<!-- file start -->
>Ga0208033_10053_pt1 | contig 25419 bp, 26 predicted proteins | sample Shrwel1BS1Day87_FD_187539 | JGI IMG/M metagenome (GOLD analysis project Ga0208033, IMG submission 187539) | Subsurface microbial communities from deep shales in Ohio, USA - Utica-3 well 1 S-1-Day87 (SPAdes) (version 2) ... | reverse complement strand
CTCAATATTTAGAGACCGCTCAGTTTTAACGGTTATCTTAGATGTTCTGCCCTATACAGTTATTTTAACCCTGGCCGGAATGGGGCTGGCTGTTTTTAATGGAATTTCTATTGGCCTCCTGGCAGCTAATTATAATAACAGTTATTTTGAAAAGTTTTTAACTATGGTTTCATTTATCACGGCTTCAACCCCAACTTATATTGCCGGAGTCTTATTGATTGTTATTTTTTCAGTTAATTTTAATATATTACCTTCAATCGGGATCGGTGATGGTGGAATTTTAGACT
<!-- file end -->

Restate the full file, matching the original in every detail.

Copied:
>Ga0208033_10053_pt1 | contig 25419 bp, 26 predicted proteins | sample Shrwel1BS1Day87_FD_187539 | JGI IMG/M metagenome (GOLD analysis project Ga0208033, IMG submission 187539) | Subsurface microbial communities from deep shales in Ohio, USA - Utica-3 well 1 S-1-Day87 (SPAdes) (version 2) ... | reverse complement strand
CTCAATATTTAGAGACCGCTCAGTTTTAACGGTTATCTTAGATGTTCTGCCCTATACAGTTATTTTAACCCTGGCCGGAATGGGGCTGGCTGTTTTTAATGGAATTTCTATTGGCCTCCTGGCAGCTAATTATAATAACAGTTATTTTGAAAAGTTTTTAACTATGGTTTCATTTATCACGGCTTCAACCCCAACTTATATTGCCGGAGTCTTATTGATTGTTATTTTTTCAGTTAATTTTAATATATTACCTTCAATCGGGATCGGTGATGGTGGAATTTTAGACT